Pronunciation: [deu ryeh(n)]
Meaning: you're welcome
Literal translation: it's nothing
Notes: It's unfortunate that most students of French learn to translate "you're welcome" with the expression de rien. If you think about it, the closest English equivalent to de rien is "it's nothing," which is not the nicest way to acknowledge gratitude. De rien isn't wrong, exactly, but it's not as polite as what native French speakers typically say:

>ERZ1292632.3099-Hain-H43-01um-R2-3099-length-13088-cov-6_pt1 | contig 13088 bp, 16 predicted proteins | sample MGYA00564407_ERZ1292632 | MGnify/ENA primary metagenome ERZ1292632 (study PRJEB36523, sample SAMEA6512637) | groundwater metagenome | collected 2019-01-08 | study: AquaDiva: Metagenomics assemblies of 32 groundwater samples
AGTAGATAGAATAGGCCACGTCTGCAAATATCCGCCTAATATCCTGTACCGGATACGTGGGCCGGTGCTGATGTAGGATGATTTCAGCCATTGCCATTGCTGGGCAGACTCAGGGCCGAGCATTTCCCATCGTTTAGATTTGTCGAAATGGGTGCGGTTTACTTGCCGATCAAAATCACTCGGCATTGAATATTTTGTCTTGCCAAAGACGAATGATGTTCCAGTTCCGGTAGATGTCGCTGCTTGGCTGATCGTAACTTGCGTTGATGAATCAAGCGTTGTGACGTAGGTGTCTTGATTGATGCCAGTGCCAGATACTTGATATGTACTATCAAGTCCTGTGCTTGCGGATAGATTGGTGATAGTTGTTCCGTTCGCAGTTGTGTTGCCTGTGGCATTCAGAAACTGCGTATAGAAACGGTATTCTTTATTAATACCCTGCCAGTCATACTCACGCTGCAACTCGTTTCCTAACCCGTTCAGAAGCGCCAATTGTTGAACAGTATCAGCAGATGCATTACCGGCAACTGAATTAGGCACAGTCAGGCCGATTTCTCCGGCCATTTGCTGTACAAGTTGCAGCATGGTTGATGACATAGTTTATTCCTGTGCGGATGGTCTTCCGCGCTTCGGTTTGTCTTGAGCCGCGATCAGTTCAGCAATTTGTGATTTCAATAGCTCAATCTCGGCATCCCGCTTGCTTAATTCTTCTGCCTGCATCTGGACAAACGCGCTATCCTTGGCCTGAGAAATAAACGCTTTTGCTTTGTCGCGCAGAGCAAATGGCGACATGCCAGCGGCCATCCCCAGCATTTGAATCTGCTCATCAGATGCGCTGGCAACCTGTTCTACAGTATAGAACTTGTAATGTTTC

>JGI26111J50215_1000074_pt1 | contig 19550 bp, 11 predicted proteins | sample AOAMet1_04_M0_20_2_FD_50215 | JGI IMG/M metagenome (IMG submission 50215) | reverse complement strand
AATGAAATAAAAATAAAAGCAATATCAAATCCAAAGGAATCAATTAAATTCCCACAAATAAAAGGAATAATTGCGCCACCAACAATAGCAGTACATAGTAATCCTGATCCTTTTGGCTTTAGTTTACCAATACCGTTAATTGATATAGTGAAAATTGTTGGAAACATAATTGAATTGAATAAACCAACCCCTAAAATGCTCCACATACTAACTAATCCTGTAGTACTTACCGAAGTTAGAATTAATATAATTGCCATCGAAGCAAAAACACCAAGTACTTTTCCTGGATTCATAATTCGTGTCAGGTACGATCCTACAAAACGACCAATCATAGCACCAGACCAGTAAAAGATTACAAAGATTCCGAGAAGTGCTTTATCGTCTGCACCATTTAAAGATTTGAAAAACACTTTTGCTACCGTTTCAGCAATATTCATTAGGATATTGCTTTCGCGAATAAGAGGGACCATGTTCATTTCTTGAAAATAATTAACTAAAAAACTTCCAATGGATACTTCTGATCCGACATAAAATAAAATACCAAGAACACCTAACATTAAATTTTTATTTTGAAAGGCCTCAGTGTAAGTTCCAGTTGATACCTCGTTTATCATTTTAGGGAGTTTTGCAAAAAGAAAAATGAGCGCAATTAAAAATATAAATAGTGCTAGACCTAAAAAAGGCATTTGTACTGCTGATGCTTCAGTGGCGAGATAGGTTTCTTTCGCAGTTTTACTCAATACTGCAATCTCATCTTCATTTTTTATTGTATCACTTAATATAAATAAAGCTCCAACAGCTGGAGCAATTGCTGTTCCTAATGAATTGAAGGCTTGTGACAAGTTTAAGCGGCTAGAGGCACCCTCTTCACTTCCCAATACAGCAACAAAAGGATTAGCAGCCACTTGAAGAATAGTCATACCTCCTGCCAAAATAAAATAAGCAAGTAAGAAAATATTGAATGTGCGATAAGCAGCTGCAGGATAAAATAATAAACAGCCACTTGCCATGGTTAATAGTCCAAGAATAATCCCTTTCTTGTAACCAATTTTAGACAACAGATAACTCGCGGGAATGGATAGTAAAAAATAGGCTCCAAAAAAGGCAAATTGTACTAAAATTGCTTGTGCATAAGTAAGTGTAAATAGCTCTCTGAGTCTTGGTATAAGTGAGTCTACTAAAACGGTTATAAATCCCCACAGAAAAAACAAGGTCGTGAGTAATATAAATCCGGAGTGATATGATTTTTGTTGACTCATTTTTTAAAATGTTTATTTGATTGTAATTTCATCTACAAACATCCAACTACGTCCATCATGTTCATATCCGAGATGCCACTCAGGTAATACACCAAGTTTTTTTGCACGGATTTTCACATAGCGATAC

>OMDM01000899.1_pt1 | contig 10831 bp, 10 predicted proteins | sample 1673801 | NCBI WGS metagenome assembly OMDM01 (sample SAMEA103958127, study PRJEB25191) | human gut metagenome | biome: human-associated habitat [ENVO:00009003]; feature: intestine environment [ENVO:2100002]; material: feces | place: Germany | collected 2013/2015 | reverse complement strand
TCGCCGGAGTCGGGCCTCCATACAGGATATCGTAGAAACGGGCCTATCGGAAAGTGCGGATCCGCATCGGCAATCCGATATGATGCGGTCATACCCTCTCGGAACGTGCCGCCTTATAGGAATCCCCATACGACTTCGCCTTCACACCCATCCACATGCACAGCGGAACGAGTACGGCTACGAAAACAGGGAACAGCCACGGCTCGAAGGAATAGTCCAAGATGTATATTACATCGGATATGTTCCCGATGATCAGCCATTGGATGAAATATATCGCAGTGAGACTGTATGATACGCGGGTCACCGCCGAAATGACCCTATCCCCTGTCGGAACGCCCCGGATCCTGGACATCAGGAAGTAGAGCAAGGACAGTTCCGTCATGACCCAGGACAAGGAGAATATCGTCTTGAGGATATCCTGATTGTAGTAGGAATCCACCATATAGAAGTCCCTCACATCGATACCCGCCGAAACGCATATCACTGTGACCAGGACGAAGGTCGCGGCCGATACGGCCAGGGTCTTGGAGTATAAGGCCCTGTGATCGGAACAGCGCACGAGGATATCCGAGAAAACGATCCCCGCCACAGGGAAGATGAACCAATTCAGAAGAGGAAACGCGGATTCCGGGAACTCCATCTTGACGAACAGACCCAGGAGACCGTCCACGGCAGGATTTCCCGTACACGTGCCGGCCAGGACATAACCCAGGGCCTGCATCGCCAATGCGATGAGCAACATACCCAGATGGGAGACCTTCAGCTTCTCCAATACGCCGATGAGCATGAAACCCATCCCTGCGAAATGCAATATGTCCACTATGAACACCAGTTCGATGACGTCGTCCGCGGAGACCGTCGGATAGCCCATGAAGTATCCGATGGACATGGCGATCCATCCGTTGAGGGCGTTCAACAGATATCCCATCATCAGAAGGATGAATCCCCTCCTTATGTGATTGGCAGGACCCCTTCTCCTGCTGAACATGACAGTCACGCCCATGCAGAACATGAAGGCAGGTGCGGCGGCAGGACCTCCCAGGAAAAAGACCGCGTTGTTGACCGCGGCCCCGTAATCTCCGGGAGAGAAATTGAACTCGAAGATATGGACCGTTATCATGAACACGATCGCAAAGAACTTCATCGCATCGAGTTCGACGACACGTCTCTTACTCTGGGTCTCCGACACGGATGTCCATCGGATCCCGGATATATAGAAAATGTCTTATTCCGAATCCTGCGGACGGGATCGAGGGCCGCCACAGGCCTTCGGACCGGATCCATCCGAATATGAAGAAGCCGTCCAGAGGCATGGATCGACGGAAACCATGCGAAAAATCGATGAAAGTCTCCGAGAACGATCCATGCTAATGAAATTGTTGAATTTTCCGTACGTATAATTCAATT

- je vous en prie - you are welcome (literally, "I beg of you")
je t'en prie - you're welcome (to a friend)
- c'est moi qui vous remercie (or just c'est moi) - no, thank you (literally, "it is I who thanks you")
- merci à vous / toi - thank you (literally, "(my) thanks to you")
- pas de quoi, il n'y a pas de quoi (informal) - don't mention it (literally, "no need, there's is no need")
- avec plaisir (South of France) - my pleasure (literally, "with pleasure")
- bienvenue (Canada) - you're welcome (literally, "welcome")
-Merci, j'ai beaucoup aimé ce livre. -De rien !
-Thank you, I really liked this book. -You're welcome!